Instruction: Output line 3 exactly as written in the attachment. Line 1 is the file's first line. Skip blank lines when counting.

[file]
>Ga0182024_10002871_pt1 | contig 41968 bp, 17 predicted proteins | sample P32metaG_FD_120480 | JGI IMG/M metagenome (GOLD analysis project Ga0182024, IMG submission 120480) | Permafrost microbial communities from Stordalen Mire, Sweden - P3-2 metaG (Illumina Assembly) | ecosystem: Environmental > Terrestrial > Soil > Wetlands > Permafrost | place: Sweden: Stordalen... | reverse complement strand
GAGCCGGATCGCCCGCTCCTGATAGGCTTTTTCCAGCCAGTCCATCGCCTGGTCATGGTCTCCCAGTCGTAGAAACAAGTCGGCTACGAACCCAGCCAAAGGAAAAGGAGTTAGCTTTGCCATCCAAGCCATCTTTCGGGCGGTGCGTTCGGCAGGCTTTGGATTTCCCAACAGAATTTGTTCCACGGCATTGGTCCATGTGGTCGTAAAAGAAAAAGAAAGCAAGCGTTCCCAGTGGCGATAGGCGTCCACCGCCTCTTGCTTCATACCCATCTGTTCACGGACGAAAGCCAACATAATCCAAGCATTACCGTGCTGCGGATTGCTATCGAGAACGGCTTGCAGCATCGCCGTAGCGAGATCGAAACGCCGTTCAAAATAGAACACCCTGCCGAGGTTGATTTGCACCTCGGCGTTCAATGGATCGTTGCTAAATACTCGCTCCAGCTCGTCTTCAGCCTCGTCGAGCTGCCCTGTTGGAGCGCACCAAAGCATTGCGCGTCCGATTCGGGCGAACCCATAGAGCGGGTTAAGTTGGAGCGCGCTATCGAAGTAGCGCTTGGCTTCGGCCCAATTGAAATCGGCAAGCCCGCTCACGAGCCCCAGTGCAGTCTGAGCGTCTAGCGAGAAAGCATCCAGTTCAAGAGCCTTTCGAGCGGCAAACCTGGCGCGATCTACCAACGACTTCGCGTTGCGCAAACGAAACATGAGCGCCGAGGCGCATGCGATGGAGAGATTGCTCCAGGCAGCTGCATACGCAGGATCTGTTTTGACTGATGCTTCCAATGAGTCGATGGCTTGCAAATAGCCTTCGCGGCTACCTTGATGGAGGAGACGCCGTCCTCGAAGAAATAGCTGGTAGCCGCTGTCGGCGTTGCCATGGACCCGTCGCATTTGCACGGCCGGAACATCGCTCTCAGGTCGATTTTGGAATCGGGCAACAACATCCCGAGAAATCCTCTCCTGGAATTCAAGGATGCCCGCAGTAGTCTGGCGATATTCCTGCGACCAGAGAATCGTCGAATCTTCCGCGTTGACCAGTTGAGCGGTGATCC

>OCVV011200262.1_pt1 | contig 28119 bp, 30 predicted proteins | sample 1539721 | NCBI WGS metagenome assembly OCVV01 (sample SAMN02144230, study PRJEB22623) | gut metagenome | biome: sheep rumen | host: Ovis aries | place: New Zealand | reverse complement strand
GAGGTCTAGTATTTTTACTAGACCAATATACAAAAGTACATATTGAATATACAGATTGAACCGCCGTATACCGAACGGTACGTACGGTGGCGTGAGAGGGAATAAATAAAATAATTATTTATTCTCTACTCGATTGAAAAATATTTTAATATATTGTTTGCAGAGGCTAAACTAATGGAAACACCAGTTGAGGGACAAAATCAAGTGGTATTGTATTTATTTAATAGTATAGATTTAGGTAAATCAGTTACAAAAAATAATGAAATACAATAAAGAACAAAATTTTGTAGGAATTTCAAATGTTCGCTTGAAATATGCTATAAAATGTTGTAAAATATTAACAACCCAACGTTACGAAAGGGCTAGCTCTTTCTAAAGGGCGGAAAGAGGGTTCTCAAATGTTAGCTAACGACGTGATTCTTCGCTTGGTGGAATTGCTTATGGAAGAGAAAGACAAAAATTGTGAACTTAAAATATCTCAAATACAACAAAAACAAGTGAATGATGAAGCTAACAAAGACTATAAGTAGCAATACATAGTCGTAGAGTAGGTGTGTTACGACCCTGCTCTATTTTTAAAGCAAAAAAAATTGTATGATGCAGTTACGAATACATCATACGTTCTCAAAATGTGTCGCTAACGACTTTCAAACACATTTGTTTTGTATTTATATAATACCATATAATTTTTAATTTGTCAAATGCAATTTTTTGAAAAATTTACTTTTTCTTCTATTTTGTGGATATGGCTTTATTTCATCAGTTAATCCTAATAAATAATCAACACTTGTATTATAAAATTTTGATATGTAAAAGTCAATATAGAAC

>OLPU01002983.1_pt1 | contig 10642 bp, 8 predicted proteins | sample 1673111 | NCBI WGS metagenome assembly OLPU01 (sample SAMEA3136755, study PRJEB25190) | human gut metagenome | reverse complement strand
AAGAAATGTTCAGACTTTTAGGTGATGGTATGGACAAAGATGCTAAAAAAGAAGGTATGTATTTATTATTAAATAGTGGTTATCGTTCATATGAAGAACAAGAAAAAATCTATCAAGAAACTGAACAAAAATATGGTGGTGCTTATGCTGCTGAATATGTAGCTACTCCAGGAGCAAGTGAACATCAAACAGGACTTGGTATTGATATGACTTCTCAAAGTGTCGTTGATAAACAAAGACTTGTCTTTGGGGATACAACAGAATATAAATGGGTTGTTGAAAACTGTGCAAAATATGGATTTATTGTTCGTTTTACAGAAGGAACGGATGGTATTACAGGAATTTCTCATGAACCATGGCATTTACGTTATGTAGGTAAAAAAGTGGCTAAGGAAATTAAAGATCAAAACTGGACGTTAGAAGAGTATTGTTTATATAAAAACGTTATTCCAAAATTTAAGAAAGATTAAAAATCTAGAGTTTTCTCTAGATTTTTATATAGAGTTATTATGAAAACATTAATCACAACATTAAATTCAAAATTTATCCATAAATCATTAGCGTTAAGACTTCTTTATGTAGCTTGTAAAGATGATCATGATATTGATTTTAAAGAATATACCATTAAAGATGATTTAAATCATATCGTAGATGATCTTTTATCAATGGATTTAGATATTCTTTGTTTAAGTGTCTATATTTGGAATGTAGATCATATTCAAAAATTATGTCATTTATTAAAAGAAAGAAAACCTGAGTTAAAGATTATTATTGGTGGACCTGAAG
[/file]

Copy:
>OCVV011200262.1_pt1 | contig 28119 bp, 30 predicted proteins | sample 1539721 | NCBI WGS metagenome assembly OCVV01 (sample SAMN02144230, study PRJEB22623) | gut metagenome | biome: sheep rumen | host: Ovis aries | place: New Zealand | reverse complement strand